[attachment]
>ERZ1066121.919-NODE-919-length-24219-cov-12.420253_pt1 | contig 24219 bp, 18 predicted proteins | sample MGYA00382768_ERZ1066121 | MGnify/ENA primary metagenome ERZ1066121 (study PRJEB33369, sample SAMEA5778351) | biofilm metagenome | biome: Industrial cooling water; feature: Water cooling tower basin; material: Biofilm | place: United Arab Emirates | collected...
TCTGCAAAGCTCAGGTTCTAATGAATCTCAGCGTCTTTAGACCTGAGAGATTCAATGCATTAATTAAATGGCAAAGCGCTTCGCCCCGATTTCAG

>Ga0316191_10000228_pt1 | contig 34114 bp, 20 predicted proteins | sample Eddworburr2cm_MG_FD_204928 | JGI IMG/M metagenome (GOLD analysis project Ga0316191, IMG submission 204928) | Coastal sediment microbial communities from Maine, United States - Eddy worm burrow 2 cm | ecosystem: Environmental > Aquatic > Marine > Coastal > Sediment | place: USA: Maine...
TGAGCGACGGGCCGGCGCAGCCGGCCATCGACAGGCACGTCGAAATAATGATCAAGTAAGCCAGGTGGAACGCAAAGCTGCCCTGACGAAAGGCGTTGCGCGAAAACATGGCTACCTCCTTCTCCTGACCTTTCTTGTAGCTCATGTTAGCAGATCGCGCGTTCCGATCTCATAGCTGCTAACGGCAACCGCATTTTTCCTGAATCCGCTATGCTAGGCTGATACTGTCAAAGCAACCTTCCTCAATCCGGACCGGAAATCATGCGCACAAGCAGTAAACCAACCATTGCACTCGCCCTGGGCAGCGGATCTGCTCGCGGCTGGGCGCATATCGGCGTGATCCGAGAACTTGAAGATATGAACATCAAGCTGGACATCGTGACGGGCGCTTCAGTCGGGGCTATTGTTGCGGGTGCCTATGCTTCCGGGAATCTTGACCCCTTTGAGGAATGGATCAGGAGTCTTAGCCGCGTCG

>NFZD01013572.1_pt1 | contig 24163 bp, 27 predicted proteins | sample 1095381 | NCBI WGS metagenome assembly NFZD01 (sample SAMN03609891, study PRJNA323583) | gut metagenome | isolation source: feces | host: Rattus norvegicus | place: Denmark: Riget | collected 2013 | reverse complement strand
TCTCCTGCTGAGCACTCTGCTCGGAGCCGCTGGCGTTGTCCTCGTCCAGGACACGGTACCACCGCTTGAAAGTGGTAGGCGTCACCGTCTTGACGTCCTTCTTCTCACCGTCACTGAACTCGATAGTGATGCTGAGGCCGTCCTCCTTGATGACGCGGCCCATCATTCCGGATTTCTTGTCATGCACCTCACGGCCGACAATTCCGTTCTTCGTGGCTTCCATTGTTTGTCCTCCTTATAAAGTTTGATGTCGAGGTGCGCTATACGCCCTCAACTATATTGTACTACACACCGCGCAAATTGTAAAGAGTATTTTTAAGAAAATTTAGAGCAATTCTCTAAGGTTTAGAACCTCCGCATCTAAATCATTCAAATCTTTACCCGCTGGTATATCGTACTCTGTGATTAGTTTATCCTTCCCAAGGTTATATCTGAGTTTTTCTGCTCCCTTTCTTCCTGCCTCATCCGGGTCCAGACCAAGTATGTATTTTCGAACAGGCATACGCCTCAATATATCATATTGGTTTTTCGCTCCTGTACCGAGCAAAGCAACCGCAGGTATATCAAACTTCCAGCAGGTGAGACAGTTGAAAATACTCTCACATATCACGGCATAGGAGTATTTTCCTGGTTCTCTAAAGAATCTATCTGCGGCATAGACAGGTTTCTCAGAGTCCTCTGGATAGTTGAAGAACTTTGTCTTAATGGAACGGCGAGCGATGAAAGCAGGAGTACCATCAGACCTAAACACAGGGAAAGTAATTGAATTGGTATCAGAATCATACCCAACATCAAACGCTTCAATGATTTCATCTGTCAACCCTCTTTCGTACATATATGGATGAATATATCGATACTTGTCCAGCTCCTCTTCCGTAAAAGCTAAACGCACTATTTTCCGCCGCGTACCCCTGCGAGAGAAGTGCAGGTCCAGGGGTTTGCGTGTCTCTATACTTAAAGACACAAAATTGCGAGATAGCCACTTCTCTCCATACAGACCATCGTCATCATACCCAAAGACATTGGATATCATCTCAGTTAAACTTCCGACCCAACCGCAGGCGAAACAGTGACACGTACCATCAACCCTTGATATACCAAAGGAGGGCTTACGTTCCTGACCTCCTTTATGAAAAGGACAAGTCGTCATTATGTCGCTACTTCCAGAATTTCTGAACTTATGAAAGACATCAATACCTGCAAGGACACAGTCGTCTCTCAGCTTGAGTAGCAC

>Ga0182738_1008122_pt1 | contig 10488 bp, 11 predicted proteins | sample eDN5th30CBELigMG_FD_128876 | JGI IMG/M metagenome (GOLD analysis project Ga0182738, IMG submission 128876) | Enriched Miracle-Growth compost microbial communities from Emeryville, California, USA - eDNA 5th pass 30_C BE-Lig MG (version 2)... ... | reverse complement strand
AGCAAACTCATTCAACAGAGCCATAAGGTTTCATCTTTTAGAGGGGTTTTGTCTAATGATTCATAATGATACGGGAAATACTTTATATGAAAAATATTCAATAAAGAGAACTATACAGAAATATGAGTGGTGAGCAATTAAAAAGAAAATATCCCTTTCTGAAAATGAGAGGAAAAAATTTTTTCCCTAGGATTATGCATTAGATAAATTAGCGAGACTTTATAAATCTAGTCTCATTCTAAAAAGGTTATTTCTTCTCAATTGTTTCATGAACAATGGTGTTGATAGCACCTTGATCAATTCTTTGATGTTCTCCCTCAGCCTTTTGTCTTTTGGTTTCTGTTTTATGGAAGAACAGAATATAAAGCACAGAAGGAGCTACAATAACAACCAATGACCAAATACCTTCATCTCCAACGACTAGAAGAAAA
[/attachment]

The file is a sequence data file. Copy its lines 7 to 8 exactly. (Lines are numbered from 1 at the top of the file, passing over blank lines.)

>Ga0182738_1008122_pt1 | contig 10488 bp, 11 predicted proteins | sample eDN5th30CBELigMG_FD_128876 | JGI IMG/M metagenome (GOLD analysis project Ga0182738, IMG submission 128876) | Enriched Miracle-Growth compost microbial communities from Emeryville, California, USA - eDNA 5th pass 30_C BE-Lig MG (version 2)... ... | reverse complement strand
AGCAAACTCATTCAACAGAGCCATAAGGTTTCATCTTTTAGAGGGGTTTTGTCTAATGATTCATAATGATACGGGAAATACTTTATATGAAAAATATTCAATAAAGAGAACTATACAGAAATATGAGTGGTGAGCAATTAAAAAGAAAATATCCCTTTCTGAAAATGAGAGGAAAAAATTTTTTCCCTAGGATTATGCATTAGATAAATTAGCGAGACTTTATAAATCTAGTCTCATTCTAAAAAGGTTATTTCTTCTCAATTGTTTCATGAACAATGGTGTTGATAGCACCTTGATCAATTCTTTGATGTTCTCCCTCAGCCTTTTGTCTTTTGGTTTCTGTTTTATGGAAGAACAGAATATAAAGCACAGAAGGAGCTACAATAACAACCAATGACCAAATACCTTCATCTCCAACGACTAGAAGAAAA